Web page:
John the Baptist = Lao-zi


Manda<i^ (Mandaean)

Lao Tzu "23 ... Appearing as the Master on the River" (GD, p. 173).

Yo^h.anan appeared at the river, in order to baptize.

Lao Tzu had, before he departed at Wu-Wei, 2 disciples:

Yo^h.anan the Baptist had 2 disciples:

one competent (Yin Xi) who accepted that his master had come to redeem the lost sheep (black sheep), and

one good (who taught others to worship Yo^h.anan the Baptist, who declared his disciple to be "the Lamb of God"), and

one incompetent (Xu Jia):

one bad (who taught others to worship not Yo^h.anan the Baptist, but himself -- this is the Yes^uwa< Mas^iyah. worshipped by the Christians):

the incompetent disciple died & was resurrected (GD, p. 262).

Yes^uwa< Mas^iyah. died & was resurrected.

The incompetent disciple received, as "ritual implements, a buffalo horn and a bell" (GD, p. 263): these are the implements of the "red-head" clergy.

Catholic churches have a bell-tower; catholic cardinals wear a red hat.

The "red-head" clergy perform caerimonies only on behalf of the living, not of the dead.

Yes^uwa< Mas^iyah. declareth himself to serve only the living, not the dead (Mark 12:27).

The 3rd disciple, made of the gate-keeper at Wu-Wei, was the one who delivered the scripture to mankind.

The most principal good character, however, is Manda< d-H.ayya "Word of Life" = the "Living Word which hath come down from Heaven" (which was, apparently, imitation, i.e., plagiarism, of a Manda< Gospel).

A gate-keeper is to stand sentinel, and otherwise "not do" (wu wei) anything.

This "Word of Life" = "the free gift of God is aeternal life" (= Dosi-theos, praedecessor of S^imon Magos, each known as "the Standing").

[According Z^uan Z^ou, humans are re-incarnated as wheels.]

Genuine followers of Yo^h.anan the Baptist deny (Acts of the Apostles 19:2-3) (= "blaspheme against") the Holy Ghost [who is mentioned in the Wisdom of Jesus 7:22; 9:17, and in the Thlym 51:13 -- hence they must deny the authority of the Thlym (tahlah "bluster, fatuity"), replacing it, perhaps, with the Odes of S^lomoh]. [The Odes of S^lomoh 23:10-14 describe the career of a divine wheel.]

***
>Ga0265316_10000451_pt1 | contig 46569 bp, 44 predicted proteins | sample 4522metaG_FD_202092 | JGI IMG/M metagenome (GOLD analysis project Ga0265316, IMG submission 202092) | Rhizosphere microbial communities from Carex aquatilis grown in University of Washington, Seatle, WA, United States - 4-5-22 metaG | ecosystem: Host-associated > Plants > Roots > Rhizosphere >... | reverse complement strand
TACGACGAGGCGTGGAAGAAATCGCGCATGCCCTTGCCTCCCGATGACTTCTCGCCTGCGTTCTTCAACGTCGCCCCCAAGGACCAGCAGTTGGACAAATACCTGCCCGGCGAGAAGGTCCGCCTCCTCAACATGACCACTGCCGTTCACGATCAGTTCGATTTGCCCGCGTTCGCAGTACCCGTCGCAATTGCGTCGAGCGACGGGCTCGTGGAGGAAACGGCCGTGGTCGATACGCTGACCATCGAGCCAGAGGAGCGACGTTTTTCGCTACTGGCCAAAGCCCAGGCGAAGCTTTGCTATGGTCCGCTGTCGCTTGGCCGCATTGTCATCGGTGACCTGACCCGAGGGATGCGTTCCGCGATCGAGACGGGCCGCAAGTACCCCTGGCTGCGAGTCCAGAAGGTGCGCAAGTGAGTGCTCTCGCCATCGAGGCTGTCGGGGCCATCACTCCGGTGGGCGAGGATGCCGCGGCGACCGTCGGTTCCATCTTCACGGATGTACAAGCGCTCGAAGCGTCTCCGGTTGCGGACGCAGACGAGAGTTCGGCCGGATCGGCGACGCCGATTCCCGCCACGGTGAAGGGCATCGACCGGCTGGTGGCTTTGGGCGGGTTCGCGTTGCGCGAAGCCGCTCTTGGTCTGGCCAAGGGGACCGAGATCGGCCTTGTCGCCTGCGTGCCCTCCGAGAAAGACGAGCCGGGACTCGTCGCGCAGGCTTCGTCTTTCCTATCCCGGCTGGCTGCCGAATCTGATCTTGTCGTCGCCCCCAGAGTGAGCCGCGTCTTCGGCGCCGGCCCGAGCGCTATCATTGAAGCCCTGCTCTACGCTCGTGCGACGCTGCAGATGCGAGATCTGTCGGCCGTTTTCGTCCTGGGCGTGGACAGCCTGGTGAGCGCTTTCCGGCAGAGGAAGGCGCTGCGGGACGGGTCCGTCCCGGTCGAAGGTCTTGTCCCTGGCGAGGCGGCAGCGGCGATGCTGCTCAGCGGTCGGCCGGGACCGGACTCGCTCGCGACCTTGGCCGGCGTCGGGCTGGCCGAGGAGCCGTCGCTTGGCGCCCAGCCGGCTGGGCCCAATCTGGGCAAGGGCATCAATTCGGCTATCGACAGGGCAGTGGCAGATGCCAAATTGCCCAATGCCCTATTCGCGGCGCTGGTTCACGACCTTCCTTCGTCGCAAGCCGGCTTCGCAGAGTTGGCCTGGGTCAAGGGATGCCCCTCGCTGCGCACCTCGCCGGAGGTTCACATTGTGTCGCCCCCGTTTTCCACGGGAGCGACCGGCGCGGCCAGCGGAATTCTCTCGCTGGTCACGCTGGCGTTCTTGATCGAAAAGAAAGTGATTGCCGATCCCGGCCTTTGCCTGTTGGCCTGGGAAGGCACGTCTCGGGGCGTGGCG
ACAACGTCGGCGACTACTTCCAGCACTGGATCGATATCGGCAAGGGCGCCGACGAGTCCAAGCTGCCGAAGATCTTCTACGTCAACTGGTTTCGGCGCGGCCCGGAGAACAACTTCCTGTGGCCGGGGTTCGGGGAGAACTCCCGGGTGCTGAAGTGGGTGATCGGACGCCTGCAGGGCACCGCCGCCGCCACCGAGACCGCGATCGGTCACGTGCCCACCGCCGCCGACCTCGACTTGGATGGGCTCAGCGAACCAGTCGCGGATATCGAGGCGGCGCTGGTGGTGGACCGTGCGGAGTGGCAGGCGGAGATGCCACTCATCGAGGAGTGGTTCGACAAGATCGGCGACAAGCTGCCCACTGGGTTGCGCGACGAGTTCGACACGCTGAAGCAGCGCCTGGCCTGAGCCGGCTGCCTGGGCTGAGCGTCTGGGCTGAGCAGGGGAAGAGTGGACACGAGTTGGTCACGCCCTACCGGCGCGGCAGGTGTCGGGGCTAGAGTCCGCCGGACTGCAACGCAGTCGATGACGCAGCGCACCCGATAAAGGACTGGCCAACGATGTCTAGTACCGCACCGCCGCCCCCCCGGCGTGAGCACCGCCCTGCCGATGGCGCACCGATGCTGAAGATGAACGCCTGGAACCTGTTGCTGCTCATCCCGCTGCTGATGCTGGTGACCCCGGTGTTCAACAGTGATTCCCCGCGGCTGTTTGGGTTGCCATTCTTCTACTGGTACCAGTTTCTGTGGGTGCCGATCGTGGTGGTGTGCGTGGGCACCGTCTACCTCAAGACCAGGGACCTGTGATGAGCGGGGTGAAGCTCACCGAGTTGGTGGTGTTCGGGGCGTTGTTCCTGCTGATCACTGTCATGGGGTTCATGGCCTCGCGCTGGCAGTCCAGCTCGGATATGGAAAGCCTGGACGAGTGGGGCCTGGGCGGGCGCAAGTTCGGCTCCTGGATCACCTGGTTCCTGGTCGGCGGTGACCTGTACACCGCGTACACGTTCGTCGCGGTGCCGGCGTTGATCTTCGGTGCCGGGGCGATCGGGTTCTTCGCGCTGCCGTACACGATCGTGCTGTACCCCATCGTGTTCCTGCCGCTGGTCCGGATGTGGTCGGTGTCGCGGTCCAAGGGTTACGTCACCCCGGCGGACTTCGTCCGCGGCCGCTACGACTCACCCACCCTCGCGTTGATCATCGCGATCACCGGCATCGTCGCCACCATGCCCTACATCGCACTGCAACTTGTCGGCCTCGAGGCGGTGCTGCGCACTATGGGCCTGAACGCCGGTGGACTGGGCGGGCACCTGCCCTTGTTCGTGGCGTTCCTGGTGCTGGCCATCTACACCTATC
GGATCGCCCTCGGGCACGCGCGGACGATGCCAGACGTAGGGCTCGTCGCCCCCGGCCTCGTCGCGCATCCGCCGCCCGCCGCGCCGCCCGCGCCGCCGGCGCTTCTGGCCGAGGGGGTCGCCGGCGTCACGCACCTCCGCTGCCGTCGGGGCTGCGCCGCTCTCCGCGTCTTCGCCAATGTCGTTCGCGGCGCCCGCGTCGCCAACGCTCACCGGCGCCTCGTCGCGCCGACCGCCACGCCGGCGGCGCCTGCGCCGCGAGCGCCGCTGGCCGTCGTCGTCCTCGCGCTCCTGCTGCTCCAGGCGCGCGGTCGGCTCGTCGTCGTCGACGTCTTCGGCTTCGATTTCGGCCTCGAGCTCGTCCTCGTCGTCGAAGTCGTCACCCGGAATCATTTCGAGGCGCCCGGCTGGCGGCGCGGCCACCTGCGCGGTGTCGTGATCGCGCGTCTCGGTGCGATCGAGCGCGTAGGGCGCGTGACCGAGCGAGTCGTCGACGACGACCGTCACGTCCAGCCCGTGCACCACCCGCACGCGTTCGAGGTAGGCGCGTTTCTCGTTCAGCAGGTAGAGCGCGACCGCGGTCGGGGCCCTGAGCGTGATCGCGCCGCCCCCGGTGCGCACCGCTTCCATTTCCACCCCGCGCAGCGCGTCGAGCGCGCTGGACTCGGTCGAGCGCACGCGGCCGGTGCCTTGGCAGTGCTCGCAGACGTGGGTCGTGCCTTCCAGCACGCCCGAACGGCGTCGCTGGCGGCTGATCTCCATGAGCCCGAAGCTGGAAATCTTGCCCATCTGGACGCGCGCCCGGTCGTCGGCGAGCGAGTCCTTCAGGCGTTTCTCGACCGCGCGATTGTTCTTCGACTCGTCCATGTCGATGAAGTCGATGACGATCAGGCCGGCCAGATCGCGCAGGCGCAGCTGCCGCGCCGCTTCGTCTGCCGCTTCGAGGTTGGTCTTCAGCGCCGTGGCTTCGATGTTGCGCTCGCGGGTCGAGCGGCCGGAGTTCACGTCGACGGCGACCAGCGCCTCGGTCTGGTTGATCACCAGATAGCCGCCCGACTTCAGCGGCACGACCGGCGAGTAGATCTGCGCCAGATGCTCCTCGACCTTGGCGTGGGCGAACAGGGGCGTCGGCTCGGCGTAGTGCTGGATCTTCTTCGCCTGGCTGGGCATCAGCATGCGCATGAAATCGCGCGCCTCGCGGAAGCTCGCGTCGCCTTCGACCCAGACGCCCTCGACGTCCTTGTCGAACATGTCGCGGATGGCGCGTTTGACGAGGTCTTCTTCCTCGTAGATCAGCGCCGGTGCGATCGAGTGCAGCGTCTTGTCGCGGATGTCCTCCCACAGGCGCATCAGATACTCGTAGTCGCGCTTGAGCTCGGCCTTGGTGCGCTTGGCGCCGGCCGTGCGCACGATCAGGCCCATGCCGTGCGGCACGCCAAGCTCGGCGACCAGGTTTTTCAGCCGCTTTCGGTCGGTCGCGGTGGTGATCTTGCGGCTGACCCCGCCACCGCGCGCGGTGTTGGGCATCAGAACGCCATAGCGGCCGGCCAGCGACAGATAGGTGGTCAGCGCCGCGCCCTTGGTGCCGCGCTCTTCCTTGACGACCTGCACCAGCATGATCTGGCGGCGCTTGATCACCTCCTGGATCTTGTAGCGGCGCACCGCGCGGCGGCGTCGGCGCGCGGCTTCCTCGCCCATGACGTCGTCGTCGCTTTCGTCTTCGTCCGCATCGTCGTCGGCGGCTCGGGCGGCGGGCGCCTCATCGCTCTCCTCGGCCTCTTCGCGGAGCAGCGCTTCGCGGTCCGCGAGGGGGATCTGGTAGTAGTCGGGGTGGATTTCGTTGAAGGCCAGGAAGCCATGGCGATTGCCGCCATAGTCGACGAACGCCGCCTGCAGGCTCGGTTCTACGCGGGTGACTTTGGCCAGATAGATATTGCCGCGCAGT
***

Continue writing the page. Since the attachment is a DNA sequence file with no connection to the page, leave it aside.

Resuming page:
Lao-zi with "His hair and temples were white" already at his birth (GD, p. 268).

The Ancient of Days hath his head and his hair white like wool, white as snow (Dani>el 7:9).

Lord Lao -- "From his belt hang the talisman of the divine tiger" (GD, p. 126) [?which might repraesent one of his disciples].

This is the "Lion of the tribe of Yhudah", who praevailed to open the seals (Revelation of St. John 5:5) [the "talisman" being perhaps a seal-remover].

After the apocalypse, "One sowing will yield nine crops, and people will live up to 3,000 years." (GD, p. 119)

Similarly large crop-yields, according to Papias.

So "to establish a new universe peopled only with the chosen or "seed people" (zhongmin) of the Dao." (loc. cit.)

From the great yield of such sowing, educational "seminaries" (seed-places) are named.

GD = Livia Kohn: God of the Dao. Center for Chinese Studies, U. of MI, Ann Arbor, 1998.

There is apparently a relation with the Kemetian categories:--


Kemetian [& Hellenic]


Bharatiya [et al.]

The rn ("name") may be repraesented in a cartouche, viz. a roped-in region.

The Tantrik three-dimensional man.d.ala (model of heaven) is enclosed by string-fence.

The k3 is depicted as a pair of arms opened to form right-angles (square).

City built four-square (Revelation of St. John 21:16) = house inhabited by spirits (Matthew 12:44-45).

The body is metaphorically described (in the Bhagavata Purana) as a city inhabited by deities.

The sh^m is depicted as a rod.

City was measured with rod (Revelation of St. John 11:1); rod shall rule (Revelation of St. John 19:15).

Daoist saints were typically resurrected, as was Xu Jia from "white bones".

The B3 is depicted as a human-headed hawk [= +Seirenes (in Odyssey) surrounded with bones of human victims].

The patriarchs are described as yet living (Matthew 22:32), implying that they were resurrected.

[Akan BLA "soul"; Kayan (of Borneo) BLuA> "soul".]

The gate-keeper at Wu Wei saw Lao-zi as a luminous spirit.

The luminous spirit (depicted as a bird) H^W = <arabi^ H^aWa> "hungry".

The Holy Spirit is described as a griffon-vulture in Dbrym 32:11.

The preta is the "hungry ghost" of Astika & Bauddha religion.

The "shade" (depicted as a parasol) H^3yBy-t = <arabi^ H^iLB "talon", H^aLaBa "to bewitch, enchant" [-- cf. Hellenic +Kirke "falcon", who (in Odyssey) enchanted mariners].

YhWh is a "shade" (Thlym 121:5) = parasol & paralune (ibid., 121:6).

The talon of Garutman, shot off by Kr.s`anu, became a soma-plant [cf. the molu-plant which quelled the enchantments by +Kirke].

[Daoist sigils]

Eye of H.r the falcon [-- cf. Argos Pan-optes, the unsleeping brother of the unsleeping +Pheme].

The s^o^mer ("keeper") shall neither slumber nor sleep (Thlym 121:4): this S^o^mer (lord-keeper of the great seal) is brother (Dbry h-Ymym 1st 7:32) to H.o^tam ("signet") & +S^u<a> "shout" [=+Pheme "rumor"].

Buddha ("awake") never slept.